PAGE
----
"Senior figures are saying that, as a first step, the prime minister should ensure that a senior parliamentary figure joins his top team as party chairman. There is no criticism of the current two co-chairmen, Grant Shapps and Lord Feldman. But they are not members of the prime minister's closest inner circle when the biggest decisions are made. One minister said: "There needs to be a much better transmission mechanism to the parliamentary party. Under Margaret Thatcher, the party chairman, Cecil Parkinson, was a big hitter who sat in the Falklands war cabinet. Chris Patten performed a similar role under John Major. That role does not exist. If there are five people in the room making major decisions on foreign policy, you know that the current co-chairmen are not there." – The Guardian

  • "One Conservative MP who abstained told The Daily Telegraph that it felt like his party’s whips just “couldn’t be bothered”, while a rebel Tory admitted: “Of course, some of the voting was down to animosity between backbenchers and the leadership. But the worst of it was the feeling that Downing Street was taking their support for granted.” – Daily Telegraph
  • "A strong whips’ office is vital in tight votes. A Cabinet minister who served in both the Blair and Brown governments retells his first encounter with Labour whips. Newly elected, he was walking through the corridors of the House when he was accosted by one. He was pushed against the wall, his testicles grabbed and twisted sharply – and painfully. “Son, you’ve done nothing to annoy me. Yet. Just think what I’ll do if you cross me.” That is how you manage backbenchers." – John McTernan Daily Telegraph

>Today:ToryDiary:A majority of Tory members backed missile strikes on Syria – but most of them wanted Commons approval first

>Yesterday:


TelegraphsyriaSyria: Ministers face sack for mising vote

"Alan Duncan, David Gauke and Steve Webb failed to return from holiday to support the Government, angering the Prime Minister, according to sources. Justine Greening, the International Development Secretary, and Mark Simmonds, a junior Foreign Office minister, claim to have not realised that voting had begun as they were in a meeting. Commons officials said the explanation was baffling as it “would have been clear” that a vote was happening. Kenneth Clarke also abstained after being given permission for “logistical family reasons”, but the 73-year-old minister without portfolio is widely expected to lose his job anyway in a forthcoming reshuffle." – Daily Telegraph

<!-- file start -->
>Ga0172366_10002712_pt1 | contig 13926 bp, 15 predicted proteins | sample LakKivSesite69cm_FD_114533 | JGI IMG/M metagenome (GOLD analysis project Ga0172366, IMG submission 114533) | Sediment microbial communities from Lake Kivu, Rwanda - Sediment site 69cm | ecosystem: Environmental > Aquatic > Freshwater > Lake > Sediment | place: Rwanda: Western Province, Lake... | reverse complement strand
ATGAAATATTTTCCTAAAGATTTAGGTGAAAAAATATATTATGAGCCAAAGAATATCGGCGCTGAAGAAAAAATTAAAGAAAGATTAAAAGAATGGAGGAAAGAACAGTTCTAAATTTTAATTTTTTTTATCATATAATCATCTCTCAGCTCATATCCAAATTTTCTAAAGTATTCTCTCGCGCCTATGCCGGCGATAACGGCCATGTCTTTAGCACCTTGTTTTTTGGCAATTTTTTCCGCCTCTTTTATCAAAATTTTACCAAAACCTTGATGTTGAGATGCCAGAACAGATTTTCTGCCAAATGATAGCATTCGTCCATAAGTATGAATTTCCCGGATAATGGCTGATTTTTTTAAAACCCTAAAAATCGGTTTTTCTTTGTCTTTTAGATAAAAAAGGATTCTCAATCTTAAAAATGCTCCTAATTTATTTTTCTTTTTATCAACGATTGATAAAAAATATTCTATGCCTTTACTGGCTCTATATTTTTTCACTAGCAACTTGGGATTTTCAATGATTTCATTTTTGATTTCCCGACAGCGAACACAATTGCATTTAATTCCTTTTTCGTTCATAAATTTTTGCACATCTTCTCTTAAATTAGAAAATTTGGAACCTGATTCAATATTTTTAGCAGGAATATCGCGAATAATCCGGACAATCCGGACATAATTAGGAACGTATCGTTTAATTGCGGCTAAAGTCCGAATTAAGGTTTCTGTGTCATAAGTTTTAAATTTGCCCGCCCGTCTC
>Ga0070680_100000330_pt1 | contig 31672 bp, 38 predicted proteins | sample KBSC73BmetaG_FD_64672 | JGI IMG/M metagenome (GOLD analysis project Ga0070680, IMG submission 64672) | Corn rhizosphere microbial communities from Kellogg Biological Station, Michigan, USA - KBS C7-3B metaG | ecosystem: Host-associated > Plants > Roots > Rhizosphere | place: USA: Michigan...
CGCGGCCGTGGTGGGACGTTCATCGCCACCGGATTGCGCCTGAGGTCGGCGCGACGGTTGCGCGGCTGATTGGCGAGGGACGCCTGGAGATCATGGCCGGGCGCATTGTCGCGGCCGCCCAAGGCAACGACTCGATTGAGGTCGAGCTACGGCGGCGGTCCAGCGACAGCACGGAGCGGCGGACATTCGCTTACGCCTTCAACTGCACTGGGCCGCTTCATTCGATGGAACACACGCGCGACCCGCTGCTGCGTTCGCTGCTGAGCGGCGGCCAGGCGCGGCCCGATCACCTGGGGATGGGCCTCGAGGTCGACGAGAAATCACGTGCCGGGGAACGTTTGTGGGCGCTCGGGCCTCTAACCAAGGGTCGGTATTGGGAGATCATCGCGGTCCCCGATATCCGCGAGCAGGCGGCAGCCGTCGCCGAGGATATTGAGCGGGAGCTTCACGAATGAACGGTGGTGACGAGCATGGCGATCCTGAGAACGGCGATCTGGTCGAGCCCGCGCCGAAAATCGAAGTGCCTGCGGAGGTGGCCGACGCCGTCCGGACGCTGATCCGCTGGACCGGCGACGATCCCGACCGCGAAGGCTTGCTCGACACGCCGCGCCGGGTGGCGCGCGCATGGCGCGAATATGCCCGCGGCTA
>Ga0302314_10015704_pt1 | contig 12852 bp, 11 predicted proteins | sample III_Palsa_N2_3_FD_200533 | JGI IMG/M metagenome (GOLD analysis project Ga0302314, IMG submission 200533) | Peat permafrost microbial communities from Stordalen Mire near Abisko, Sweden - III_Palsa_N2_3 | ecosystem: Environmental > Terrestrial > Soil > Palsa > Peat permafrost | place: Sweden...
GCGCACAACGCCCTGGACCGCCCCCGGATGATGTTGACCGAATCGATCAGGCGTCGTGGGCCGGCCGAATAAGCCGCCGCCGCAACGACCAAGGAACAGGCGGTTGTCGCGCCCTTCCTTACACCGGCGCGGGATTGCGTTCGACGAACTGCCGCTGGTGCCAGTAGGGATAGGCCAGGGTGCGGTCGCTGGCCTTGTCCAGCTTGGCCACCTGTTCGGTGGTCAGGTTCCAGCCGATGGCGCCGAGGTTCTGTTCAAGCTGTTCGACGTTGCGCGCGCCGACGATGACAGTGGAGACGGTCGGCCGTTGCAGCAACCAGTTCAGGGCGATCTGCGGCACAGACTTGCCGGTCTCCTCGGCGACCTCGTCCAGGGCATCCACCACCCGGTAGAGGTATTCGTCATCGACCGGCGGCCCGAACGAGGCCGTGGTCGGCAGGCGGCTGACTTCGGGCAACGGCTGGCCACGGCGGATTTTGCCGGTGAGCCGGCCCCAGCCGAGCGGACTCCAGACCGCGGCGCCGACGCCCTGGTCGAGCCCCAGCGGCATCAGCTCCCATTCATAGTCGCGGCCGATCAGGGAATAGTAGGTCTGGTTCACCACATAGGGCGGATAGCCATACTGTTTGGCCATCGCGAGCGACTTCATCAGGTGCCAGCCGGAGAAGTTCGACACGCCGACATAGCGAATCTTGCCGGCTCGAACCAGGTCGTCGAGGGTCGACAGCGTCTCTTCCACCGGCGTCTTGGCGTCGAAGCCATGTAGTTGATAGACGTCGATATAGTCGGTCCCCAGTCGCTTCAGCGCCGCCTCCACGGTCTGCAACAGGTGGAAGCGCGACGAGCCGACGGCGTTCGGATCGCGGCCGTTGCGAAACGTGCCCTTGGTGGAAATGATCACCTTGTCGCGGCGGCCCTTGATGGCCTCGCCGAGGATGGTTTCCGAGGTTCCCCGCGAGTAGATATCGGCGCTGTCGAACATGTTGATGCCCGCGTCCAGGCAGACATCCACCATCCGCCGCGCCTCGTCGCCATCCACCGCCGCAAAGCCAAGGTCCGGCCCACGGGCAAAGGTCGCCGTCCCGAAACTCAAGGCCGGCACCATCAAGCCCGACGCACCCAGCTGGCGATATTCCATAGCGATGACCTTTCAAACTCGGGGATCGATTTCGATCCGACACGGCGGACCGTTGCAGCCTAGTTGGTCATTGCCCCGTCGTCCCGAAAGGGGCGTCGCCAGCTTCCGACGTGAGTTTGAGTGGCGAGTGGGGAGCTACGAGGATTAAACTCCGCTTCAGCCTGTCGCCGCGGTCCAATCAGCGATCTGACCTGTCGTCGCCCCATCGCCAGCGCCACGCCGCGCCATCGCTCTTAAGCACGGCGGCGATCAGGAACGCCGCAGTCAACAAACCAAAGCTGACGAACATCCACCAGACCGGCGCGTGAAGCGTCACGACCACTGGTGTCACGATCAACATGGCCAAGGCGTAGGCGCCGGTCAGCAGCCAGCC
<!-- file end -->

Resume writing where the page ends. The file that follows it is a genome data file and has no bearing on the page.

• "David Cameron was under pressure to sack his Chief Whip Sir George Young after a ‘shambolic’ operation which saw six ministers, two whips and two ministerial aides miss the vote altogether." – Daily Mail

Ed Miliband says we must help the Syrians

"Ed Miliband was accused of ‘breathtaking hypocrisy’ last night after urging the Government not to ‘wash its hands’ of Syria. The Labour leader, who effectively blocked Britain from joining plans for allied strikes on Syria this week, said the Prime Minister must now find ‘other ways’ to end the slaughter in the war-torn country." – Daily Mail

  • "The proper lesson of the past week is that Britain's future does not lie either in turning in on itself or rushing into conflict without properly considering the consequences. It lies instead in a hard-headed multilateralism, where crucial decisions about our foreign policy are made in a calm and measured
    way." Ed Miliband The Guardian
  • "This is not an argument against revived parliamentary clout, which is indeed welcome. It is a question of promises between Privy Counsellors, conventions of cross-party co-operation at an hour of national peril, and of party leaders behaving like grown-ups. After a poor summer, the younger Miliband (who knifed his brother David to become Labour leader) was worried about his political prospects. But will anyone now ever trust this most slippery and unstatesmanlike of politicians?" – Quentin Letts Daily Mail


PatersonSyria: Owen Paterson opposed military strike says Charles Moore

"At the emergency Cabinet meeting before the debate on Thursday, only one minister, the Defra Secretary, Owen Paterson, objected forcefully to what was being proposed. He complained that there had been too little consultation with ministers, let alone with backbenchers. He warned that party members were hostile. He wanted to know what outcomes were expected from a punitive strike. He wondered why chemical weapons were wrong in a way that all the other horrible things going on in Syria were, seemingly, not. He considered that Britain did not have a dog in the Syrian fight. The Cabinet took its stand on the unique wickedness of chemical weapons, however. Mr Paterson’s objections were passed over almost in embarrassed silence, as if he had emitted an unpleasant smell." – Charles Moore Daily Telegraph